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Cosmetic ImagingA Communications Slam-Dunk

April 1, 2002
Author joins search on why cosmetic imaging is so popular.

Author joins search on why cosmetic imaging is so popular. Here is the first part of the survey's results.

by Jean A. Sagara

We began this series on dentist-to-laboratory communications in January. Our goal was – and continues to be – the presentation of timely communication issues that impact this exchange of clinical information. For each article, we have taken an issue and informed it with views from various industry participants who are stakeholders in successful dentist-to-lab partnerships. Essentially, the articles pose problems and advance solutions and visions for how future communications will evolve. Authenticity, pluralism, and balance guide our choice of topic, range of expertise revealed, and selection of divergent viewpoints.

With that in mind, my colleagues and I set out to capture a small, but representative, cross-section of professionals to comment on the increasingly popular practice of cosmetic imaging. Why cosmetic imaging? We were drawn to this topic because it seemed to represent the quintessential example of successful communication between the dentist and the lab. As such, it was logical that an issue illustrating good communication would deserve a closer look. It also is a technique used by more and more dentists to provide information to patients. We learned that when such information is presented visually, the odds of case acceptance increases. As a communication tool and as a treatment strategy, cosmetic imaging appears to be delivering value at many levels: clinically, without a doubt, but also as a relationship builder for the dentist and patient, for the dentist and lab, and for the practice and the market.

The professionals with whom we spoke agree that cosmetic imaging is a popular service – easy to use and producing strong returns. Most of these also agree that it is a growing service. Still another point, however, persuaded us to take a closer look: Cosmetic imaging may be an analogue for the future of dentist-to-lab communications; it would seem to represent an example of how dentist-to-lab behaviors are changing. If that is true, then it may be a harbinger of the way dentists and labs begin to talk to one another and the way they create that dialogue.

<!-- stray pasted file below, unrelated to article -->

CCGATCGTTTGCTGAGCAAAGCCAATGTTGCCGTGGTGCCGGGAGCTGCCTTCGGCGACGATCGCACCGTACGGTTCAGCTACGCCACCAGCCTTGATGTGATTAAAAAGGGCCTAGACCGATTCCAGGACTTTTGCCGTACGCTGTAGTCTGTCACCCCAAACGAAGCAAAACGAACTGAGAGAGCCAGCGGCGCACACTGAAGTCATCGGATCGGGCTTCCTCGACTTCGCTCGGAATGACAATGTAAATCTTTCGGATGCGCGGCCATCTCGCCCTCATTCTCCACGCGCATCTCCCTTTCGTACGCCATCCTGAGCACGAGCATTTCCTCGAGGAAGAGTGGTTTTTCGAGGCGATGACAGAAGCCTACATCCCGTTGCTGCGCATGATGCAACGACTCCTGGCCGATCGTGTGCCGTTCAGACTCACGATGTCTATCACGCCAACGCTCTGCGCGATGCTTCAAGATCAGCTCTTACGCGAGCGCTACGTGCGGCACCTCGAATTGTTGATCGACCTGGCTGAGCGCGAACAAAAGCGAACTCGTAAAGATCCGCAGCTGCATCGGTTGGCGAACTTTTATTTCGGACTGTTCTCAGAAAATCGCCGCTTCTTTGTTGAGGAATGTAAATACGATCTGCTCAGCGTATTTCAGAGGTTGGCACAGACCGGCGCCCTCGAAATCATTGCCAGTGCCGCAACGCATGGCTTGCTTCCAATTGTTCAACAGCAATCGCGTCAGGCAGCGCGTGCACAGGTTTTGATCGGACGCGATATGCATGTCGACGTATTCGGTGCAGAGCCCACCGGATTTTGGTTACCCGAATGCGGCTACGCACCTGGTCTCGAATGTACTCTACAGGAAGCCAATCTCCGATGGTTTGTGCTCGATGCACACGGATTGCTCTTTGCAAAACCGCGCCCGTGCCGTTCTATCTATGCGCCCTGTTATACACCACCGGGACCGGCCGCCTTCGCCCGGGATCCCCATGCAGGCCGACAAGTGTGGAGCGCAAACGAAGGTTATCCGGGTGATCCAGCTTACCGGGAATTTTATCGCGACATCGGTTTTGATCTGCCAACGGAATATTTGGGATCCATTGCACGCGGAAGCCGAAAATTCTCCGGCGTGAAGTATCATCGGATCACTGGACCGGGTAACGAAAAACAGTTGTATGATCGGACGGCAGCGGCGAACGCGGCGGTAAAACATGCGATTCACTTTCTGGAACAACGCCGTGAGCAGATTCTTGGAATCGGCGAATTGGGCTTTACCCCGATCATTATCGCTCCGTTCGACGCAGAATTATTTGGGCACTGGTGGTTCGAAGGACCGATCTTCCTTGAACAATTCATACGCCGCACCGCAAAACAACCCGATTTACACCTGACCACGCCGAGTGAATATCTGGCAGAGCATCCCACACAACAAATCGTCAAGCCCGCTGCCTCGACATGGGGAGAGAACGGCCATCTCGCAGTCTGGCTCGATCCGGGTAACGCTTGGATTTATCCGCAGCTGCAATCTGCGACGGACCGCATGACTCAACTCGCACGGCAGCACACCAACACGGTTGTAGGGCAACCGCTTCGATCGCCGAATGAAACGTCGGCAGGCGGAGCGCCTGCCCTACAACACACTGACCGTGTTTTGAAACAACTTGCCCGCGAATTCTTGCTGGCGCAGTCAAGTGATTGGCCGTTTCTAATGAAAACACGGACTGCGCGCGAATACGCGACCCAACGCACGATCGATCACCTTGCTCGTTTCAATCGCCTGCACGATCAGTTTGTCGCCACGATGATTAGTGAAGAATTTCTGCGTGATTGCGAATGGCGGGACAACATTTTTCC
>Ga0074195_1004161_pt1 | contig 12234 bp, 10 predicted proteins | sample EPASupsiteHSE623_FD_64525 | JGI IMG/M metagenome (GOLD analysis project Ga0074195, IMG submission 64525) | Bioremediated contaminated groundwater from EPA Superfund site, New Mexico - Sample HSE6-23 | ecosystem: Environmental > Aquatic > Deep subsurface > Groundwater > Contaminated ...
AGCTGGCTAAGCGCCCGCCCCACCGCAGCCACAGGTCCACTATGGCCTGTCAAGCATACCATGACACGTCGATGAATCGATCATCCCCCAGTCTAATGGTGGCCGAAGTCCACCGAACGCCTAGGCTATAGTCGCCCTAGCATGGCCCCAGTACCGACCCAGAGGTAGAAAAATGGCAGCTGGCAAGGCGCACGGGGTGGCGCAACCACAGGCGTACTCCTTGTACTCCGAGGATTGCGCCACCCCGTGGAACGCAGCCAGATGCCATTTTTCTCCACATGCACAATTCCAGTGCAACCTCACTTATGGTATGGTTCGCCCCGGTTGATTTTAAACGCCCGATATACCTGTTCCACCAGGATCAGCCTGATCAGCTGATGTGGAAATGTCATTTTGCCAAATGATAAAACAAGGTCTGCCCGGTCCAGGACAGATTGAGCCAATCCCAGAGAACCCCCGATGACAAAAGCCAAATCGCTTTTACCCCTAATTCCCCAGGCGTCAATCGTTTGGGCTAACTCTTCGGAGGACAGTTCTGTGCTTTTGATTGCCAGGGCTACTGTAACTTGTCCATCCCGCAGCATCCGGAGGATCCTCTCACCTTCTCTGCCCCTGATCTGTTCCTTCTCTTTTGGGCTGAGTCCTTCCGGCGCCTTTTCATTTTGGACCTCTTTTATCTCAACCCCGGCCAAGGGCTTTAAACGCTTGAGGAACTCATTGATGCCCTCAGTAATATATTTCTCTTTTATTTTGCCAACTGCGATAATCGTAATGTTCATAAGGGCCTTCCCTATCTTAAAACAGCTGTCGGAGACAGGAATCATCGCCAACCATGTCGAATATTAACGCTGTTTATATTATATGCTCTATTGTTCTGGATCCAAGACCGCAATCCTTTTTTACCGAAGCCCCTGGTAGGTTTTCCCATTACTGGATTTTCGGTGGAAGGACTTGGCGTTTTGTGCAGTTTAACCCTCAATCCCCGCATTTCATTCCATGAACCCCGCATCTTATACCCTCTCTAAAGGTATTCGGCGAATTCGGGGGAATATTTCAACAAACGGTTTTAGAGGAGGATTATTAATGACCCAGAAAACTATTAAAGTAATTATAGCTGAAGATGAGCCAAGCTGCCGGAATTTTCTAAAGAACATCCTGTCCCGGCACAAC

Cosmetic imaging is not used solely for cosmetic restoration cases where its contribution is straightforward and obvious. It is becoming appreciated for the more subtle values it brings to case planning with the lab and case acceptance with the patient on long-term, complex treatment plans. We also suggest that it is an early manifestation of how easy and successful a digital conversation can be. While many dentists still provide their labs with actual photographs of the "before" patient, then receive "after" simulations from the lab, more and more people are using email and online templates to convey the images. It is the preferred communication venue. As patients and dentists link online with greater frequency (as well as dentists and labs), we predict that this digital traffic will expand. Web networks will make clinical processes more efficient and effective – and essentially just one click away.

Motivated by a curiosity to learn how cosmetic imaging is perceived in the industry, we attended the 2002 Yankee Dental Conference in February. We determined to enlist a small number of industry players including dental labs, cosmetic imaging providers, practice-management software companies, and dentists to participate in a dialogue with us. Using a survey, these participants recorded their views on cosmetic imaging, as well as their thoughts on the challenge and future directions of the dentist-to-lab communication dynamic.

For a listing of our survey participants and their products or services and information on other cosmetic imaging resources, please visit and click on Jean's Resource Links.

In this issue, we present the first of a two-part series on cosmetic imaging based on our survey findings. We begin by presenting the viewpoint of the service delivery industry. This includes summary feedback from the dental labs and imaging providers of both the stand-alone imaging services and imaging software providers, as well as practice-management software companies that make cosmetic imaging applications. In the May issue, we will offer feedback from dentists to examine whether their perceptions and thoughts on communication challenges match up with the views of the service delivery respondents.